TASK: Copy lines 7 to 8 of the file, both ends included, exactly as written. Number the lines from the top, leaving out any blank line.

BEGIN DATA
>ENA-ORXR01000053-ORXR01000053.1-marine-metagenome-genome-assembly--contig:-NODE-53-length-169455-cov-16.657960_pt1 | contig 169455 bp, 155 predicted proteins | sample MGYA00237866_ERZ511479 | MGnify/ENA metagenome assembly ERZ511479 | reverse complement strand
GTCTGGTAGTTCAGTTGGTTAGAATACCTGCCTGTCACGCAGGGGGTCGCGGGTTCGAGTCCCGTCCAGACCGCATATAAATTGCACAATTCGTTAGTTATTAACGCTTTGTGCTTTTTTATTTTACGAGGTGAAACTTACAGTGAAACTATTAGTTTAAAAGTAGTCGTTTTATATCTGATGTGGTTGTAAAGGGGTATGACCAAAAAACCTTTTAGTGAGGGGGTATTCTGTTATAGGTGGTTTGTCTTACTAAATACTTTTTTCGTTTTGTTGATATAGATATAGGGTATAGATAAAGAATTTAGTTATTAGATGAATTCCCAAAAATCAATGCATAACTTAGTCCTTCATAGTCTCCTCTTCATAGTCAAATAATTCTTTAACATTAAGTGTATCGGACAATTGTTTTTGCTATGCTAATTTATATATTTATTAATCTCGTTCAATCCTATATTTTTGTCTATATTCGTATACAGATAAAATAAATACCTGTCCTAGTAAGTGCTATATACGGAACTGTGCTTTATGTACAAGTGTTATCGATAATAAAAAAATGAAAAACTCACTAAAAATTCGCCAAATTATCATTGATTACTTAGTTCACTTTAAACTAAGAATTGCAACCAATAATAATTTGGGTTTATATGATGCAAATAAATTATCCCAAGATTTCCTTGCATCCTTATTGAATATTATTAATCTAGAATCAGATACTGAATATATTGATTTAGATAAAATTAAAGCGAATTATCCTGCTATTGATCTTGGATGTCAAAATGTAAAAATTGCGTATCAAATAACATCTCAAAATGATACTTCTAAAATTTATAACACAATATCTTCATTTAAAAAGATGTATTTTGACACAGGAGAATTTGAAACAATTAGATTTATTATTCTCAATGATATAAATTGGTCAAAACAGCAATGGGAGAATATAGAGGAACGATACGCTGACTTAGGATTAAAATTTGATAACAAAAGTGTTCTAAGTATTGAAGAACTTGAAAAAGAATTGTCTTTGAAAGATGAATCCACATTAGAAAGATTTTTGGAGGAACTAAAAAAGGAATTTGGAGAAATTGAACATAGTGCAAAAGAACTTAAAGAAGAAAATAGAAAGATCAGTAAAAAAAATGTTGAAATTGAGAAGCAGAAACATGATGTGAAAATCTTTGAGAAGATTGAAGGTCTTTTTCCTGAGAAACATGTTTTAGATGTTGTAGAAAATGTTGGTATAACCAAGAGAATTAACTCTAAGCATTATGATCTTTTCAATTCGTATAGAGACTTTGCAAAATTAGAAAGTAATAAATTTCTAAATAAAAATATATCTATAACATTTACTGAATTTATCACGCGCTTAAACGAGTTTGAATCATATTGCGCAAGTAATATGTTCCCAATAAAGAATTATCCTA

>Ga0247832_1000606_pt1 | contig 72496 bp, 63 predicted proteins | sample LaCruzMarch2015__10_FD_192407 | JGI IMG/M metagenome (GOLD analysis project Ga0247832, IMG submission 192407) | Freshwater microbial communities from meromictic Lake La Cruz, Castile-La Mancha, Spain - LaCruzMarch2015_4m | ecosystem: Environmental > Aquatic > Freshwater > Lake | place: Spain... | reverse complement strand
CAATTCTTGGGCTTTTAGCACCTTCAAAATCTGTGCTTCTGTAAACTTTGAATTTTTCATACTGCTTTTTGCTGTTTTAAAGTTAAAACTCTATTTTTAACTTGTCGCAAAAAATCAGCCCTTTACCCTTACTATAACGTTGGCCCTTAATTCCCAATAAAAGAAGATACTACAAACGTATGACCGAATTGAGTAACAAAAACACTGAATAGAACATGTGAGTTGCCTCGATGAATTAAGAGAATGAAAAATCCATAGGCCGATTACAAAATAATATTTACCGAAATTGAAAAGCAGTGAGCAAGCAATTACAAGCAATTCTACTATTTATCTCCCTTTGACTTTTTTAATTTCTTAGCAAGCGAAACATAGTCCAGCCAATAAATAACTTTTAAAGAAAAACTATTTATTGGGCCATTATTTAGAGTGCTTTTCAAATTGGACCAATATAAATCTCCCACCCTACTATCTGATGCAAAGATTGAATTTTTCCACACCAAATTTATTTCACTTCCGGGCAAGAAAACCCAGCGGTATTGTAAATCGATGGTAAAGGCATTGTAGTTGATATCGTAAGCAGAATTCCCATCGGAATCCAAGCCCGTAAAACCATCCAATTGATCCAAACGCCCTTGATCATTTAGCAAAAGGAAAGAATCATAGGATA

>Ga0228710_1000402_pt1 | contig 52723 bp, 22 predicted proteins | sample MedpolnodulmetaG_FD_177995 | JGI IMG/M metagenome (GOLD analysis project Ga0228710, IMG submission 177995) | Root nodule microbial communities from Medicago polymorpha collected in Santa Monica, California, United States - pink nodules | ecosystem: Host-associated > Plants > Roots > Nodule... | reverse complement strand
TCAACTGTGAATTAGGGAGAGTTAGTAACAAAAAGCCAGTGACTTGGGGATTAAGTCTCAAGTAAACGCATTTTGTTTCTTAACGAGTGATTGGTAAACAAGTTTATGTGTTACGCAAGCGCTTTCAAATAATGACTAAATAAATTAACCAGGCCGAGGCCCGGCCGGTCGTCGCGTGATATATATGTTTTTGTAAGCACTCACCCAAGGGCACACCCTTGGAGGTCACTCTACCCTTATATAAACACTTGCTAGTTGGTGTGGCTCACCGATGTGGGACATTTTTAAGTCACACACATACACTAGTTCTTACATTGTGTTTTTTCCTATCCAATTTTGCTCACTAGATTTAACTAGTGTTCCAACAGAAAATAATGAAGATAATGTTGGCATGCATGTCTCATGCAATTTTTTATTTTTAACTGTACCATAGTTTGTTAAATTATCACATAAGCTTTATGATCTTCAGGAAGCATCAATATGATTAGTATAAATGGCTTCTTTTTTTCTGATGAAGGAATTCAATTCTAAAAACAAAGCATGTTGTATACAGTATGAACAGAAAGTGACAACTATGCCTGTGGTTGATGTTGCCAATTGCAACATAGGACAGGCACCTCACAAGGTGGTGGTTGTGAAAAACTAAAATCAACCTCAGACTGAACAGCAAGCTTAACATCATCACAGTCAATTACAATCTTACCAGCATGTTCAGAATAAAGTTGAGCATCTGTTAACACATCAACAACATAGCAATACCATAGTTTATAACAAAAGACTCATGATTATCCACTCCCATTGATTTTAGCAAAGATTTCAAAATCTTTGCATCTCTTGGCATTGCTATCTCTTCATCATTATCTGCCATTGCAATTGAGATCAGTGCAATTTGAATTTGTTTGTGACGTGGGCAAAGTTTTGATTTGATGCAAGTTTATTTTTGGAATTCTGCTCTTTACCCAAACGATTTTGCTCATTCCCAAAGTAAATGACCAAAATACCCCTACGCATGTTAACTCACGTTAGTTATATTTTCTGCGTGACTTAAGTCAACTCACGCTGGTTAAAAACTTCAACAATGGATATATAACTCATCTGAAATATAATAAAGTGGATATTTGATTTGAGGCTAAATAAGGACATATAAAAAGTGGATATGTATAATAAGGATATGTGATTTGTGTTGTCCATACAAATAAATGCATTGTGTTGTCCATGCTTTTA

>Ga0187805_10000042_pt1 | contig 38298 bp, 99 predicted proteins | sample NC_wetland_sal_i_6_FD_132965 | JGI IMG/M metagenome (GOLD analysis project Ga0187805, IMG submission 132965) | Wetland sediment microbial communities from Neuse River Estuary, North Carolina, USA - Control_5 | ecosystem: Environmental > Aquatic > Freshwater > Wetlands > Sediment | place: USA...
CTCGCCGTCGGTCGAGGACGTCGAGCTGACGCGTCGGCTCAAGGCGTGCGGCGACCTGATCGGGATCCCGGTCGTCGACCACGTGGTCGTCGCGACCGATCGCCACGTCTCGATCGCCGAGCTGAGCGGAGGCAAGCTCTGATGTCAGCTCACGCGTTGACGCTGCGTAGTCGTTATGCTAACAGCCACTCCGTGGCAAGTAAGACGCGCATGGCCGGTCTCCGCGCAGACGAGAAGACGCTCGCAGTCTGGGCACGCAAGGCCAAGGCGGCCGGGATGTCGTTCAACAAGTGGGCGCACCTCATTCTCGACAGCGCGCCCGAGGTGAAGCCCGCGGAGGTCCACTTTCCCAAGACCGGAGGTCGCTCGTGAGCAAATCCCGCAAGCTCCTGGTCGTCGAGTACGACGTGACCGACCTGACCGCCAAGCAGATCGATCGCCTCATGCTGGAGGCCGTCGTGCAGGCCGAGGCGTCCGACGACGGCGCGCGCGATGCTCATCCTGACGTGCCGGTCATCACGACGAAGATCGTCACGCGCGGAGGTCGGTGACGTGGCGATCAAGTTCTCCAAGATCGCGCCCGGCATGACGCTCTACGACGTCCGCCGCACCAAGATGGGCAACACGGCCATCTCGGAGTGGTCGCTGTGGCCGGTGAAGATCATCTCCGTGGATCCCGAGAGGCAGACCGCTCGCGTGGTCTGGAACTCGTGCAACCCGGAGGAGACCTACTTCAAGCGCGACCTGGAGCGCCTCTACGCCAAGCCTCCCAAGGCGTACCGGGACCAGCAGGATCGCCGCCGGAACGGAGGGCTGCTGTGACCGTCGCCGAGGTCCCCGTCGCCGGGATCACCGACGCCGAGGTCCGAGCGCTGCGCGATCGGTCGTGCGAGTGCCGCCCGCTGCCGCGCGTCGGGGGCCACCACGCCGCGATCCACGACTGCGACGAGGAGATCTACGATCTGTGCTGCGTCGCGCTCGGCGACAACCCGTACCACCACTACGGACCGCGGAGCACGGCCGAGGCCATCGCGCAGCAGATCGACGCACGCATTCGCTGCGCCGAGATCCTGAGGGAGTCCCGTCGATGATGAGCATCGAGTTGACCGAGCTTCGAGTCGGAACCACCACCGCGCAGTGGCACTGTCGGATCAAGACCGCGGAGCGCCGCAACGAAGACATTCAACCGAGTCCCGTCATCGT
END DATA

>Ga0187805_10000042_pt1 | contig 38298 bp, 99 predicted proteins | sample NC_wetland_sal_i_6_FD_132965 | JGI IMG/M metagenome (GOLD analysis project Ga0187805, IMG submission 132965) | Wetland sediment microbial communities from Neuse River Estuary, North Carolina, USA - Control_5 | ecosystem: Environmental > Aquatic > Freshwater > Wetlands > Sediment | place: USA...
CTCGCCGTCGGTCGAGGACGTCGAGCTGACGCGTCGGCTCAAGGCGTGCGGCGACCTGATCGGGATCCCGGTCGTCGACCACGTGGTCGTCGCGACCGATCGCCACGTCTCGATCGCCGAGCTGAGCGGAGGCAAGCTCTGATGTCAGCTCACGCGTTGACGCTGCGTAGTCGTTATGCTAACAGCCACTCCGTGGCAAGTAAGACGCGCATGGCCGGTCTCCGCGCAGACGAGAAGACGCTCGCAGTCTGGGCACGCAAGGCCAAGGCGGCCGGGATGTCGTTCAACAAGTGGGCGCACCTCATTCTCGACAGCGCGCCCGAGGTGAAGCCCGCGGAGGTCCACTTTCCCAAGACCGGAGGTCGCTCGTGAGCAAATCCCGCAAGCTCCTGGTCGTCGAGTACGACGTGACCGACCTGACCGCCAAGCAGATCGATCGCCTCATGCTGGAGGCCGTCGTGCAGGCCGAGGCGTCCGACGACGGCGCGCGCGATGCTCATCCTGACGTGCCGGTCATCACGACGAAGATCGTCACGCGCGGAGGTCGGTGACGTGGCGATCAAGTTCTCCAAGATCGCGCCCGGCATGACGCTCTACGACGTCCGCCGCACCAAGATGGGCAACACGGCCATCTCGGAGTGGTCGCTGTGGCCGGTGAAGATCATCTCCGTGGATCCCGAGAGGCAGACCGCTCGCGTGGTCTGGAACTCGTGCAACCCGGAGGAGACCTACTTCAAGCGCGACCTGGAGCGCCTCTACGCCAAGCCTCCCAAGGCGTACCGGGACCAGCAGGATCGCCGCCGGAACGGAGGGCTGCTGTGACCGTCGCCGAGGTCCCCGTCGCCGGGATCACCGACGCCGAGGTCCGAGCGCTGCGCGATCGGTCGTGCGAGTGCCGCCCGCTGCCGCGCGTCGGGGGCCACCACGCCGCGATCCACGACTGCGACGAGGAGATCTACGATCTGTGCTGCGTCGCGCTCGGCGACAACCCGTACCACCACTACGGACCGCGGAGCACGGCCGAGGCCATCGCGCAGCAGATCGACGCACGCATTCGCTGCGCCGAGATCCTGAGGGAGTCCCGTCGATGATGAGCATCGAGTTGACCGAGCTTCGAGTCGGAACCACCACCGCGCAGTGGCACTGTCGGATCAAGACCGCGGAGCGCCGCAACGAAGACATTCAACCGAGTCCCGTCATCGT